Consider any triangle ABC. Select a point P inside the triangle and draw lines AP, BP, and CP extended to their intersections with the opposite sides in points D, E, and F respectively.
Explore (AF)(BD)(EC) and (FB)(DC)(EA) for various triangles and various locations of P.
First let's look at some examples:
Just from these examples we can not conclude that our conjecture that the ration of the measurements is equal to one is true. As of right now it appears that this is true. Click here for a GSP sketch of this triangle with the movable point P.
Conjecture? Prove it!
My conjecture is stated above: Given any triangle ABC and any point P (inside or outside of triangle), the following can be observed. After constructing lines AP, BP, and CP and extending the lines to intersect the opposite side of the triangle at points D, E, and F respectively, the following ratio holds for all cases.
Let us start our proof by looking at what happens if we extend segment BE and CF. Mark the points M and N where they intersect the line through A which is parallel to segment BC.
We can see right away that there are many congruent angles thus letting us see many similar triangles. They key is to find the similar triangles that give us the proportion we need to prove that our ratio is indeed 1.
Using the previous triangles, we shall now see that corresponding parts are also similar and look at the following.
Now let us look at these proportions to see that the ratio does equal 1.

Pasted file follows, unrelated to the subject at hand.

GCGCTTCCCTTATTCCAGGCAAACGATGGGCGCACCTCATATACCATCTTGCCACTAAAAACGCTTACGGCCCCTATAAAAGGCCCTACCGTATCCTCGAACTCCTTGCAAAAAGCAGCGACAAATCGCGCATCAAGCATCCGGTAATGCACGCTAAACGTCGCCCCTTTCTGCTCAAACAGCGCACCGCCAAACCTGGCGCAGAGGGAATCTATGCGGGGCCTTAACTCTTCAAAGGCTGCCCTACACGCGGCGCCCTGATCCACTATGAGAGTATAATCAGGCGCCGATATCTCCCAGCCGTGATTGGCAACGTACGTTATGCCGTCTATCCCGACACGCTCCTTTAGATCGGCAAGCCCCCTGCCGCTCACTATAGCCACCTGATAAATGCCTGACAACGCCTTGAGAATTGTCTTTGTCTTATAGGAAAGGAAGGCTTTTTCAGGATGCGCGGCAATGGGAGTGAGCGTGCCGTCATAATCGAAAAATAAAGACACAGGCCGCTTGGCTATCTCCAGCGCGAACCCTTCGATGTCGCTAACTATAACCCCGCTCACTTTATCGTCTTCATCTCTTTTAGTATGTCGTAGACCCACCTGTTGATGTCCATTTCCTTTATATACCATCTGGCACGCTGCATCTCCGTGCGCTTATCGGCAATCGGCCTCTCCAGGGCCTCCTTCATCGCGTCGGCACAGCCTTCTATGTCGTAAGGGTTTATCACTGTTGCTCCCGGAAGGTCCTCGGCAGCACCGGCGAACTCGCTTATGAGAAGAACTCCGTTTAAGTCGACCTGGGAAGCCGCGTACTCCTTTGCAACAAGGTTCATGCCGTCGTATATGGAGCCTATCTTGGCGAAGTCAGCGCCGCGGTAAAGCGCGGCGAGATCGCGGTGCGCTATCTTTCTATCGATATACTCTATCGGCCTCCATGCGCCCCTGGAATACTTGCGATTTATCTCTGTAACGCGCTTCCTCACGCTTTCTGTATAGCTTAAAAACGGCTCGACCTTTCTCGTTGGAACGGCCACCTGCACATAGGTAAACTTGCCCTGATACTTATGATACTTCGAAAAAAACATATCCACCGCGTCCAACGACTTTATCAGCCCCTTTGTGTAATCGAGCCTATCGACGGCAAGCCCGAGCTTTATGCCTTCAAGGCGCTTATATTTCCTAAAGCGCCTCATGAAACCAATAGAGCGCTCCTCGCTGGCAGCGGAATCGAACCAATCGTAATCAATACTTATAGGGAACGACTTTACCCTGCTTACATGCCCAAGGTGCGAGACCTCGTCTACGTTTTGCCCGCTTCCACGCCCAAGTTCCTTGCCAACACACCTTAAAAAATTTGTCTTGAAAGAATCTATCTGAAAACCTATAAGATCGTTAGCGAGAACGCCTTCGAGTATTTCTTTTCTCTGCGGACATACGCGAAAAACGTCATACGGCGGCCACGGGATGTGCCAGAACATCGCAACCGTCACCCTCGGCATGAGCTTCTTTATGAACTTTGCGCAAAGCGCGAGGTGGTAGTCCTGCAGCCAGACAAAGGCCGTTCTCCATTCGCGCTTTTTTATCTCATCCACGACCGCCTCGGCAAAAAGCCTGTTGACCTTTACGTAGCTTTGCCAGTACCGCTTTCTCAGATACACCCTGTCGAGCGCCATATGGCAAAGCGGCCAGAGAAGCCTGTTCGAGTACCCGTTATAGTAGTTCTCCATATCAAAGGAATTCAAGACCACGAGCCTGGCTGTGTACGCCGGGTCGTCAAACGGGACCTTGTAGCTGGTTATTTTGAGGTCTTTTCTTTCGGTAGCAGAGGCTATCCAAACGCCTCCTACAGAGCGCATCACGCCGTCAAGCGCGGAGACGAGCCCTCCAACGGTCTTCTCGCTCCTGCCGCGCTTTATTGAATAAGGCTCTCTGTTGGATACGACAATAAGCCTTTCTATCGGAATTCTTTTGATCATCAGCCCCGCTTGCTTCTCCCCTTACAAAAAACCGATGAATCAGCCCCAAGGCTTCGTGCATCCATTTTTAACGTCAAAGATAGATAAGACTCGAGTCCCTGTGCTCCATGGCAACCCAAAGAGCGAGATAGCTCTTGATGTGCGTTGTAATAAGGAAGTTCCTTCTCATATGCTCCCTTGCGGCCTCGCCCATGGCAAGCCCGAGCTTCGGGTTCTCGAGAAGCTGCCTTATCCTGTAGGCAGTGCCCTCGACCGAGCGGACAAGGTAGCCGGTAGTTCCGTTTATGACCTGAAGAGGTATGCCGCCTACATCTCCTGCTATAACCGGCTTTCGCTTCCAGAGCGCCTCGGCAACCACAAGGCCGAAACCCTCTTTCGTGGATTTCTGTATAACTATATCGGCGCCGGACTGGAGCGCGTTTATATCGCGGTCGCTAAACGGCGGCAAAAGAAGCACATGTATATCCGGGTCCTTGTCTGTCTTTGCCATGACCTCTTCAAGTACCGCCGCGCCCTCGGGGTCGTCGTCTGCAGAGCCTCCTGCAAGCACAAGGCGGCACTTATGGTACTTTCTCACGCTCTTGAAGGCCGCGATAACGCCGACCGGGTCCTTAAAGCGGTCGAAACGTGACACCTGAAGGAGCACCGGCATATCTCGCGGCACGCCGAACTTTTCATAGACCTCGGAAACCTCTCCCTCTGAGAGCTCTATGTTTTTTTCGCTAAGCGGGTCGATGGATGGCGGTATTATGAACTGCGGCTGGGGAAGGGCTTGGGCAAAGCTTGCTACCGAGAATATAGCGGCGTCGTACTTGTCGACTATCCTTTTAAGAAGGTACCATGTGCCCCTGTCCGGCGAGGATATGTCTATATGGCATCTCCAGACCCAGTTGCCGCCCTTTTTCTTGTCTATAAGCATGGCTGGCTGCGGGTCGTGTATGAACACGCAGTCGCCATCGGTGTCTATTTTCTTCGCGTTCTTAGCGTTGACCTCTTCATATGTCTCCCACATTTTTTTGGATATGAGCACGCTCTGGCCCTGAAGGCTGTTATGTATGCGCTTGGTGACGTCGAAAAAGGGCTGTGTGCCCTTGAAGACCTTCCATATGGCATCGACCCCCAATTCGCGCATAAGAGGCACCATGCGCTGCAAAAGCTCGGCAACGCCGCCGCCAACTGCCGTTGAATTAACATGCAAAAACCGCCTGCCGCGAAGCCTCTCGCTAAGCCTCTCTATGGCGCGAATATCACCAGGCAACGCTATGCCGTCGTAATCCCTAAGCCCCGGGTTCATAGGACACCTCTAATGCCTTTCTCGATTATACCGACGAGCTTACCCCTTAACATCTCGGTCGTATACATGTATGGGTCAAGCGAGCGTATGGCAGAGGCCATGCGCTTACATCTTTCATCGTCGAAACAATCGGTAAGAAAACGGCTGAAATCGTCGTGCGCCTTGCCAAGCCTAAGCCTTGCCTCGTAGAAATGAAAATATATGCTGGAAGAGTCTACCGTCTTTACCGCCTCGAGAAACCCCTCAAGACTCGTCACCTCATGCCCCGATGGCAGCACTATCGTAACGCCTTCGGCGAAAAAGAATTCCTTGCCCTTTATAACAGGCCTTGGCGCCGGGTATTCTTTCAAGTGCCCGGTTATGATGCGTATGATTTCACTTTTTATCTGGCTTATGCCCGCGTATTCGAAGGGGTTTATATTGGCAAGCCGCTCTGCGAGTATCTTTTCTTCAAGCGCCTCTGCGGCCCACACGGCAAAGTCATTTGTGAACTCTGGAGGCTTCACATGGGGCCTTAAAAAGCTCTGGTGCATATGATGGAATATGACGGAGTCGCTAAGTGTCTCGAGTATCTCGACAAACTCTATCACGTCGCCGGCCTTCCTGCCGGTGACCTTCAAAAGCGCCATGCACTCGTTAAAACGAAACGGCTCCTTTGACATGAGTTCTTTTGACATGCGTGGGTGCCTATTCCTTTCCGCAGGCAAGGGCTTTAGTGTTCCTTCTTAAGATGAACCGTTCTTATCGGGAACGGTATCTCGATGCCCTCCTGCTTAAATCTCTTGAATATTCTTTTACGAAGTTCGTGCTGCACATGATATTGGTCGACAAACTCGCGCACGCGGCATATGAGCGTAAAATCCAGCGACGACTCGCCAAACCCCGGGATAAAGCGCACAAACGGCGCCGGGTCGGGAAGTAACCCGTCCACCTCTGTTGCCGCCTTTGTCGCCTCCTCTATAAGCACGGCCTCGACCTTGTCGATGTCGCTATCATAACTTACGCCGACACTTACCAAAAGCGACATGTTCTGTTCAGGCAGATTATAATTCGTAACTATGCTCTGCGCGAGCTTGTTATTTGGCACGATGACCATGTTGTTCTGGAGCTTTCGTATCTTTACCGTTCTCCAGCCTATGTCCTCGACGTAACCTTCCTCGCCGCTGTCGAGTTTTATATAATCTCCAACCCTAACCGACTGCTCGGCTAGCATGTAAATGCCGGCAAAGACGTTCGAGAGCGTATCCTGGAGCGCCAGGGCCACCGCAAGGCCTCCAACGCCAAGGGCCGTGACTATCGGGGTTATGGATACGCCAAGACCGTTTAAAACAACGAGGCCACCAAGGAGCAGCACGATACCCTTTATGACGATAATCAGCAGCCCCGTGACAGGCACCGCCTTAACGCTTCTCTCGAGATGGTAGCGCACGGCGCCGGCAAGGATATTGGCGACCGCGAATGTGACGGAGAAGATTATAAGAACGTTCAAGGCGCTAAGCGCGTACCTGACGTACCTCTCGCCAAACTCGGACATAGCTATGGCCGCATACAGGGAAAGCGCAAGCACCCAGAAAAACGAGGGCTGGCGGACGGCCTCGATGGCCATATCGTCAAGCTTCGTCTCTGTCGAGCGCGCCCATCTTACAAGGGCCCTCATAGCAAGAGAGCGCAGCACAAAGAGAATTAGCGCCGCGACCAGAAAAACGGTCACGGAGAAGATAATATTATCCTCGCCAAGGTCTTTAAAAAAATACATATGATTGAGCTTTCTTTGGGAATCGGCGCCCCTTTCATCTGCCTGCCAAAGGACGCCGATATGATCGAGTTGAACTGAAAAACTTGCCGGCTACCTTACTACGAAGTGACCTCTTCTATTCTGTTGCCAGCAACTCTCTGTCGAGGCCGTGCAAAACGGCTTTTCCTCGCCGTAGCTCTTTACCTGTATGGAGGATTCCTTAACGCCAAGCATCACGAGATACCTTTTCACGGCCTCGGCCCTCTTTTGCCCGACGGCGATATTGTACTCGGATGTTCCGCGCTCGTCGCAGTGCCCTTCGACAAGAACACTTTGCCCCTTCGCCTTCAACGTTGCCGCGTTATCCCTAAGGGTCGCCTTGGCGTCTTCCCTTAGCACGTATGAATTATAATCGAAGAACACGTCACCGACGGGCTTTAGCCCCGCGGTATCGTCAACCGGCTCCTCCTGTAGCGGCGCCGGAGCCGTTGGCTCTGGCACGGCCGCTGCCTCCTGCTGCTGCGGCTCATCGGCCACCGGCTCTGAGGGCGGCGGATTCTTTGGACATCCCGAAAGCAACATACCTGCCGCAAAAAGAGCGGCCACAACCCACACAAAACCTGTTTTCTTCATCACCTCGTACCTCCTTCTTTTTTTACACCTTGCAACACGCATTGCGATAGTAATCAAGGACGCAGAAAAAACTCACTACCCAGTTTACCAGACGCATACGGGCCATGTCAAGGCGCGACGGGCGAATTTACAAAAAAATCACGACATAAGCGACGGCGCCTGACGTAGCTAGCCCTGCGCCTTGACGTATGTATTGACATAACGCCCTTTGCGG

Thus we can see that the conjecture is true.
What is surprising interesting is that it really does not matter where point P is (inside or outside of the triangle). Click here to go back to the GSP sketch and try for yourself.
Show that the ratio of the areas of ABC and DEF is always greater than or equal to 4. When is it equal to 4?
To investigate this part of the project, I will use Geometer's Sketch Pad. If we look at the GSP sketch it is easy to see that the ratio will always be greater than or equal to 4 (if the point P is inside the triangle). The real task is to find out when the ratio will be exactly 4.
My first theory is to look at the properties of the triangle. Let see if for a special triangle the ratio is 4. I looked at an equilateral triangle. I found that this did not get me anywhere. I needed to focus on the point P.
I then looked at different distinct point that lie inside the triangle. I looked at the incenter, orthocenter, circumcenter and centroid for the triangle ABC. I found that all four "centers" would let the ratio be 4 in an equilateral triangle. I would then have to test it for any triangle. After I tested this, I found that only when point P is the centroid, the ratio of the areas is 4.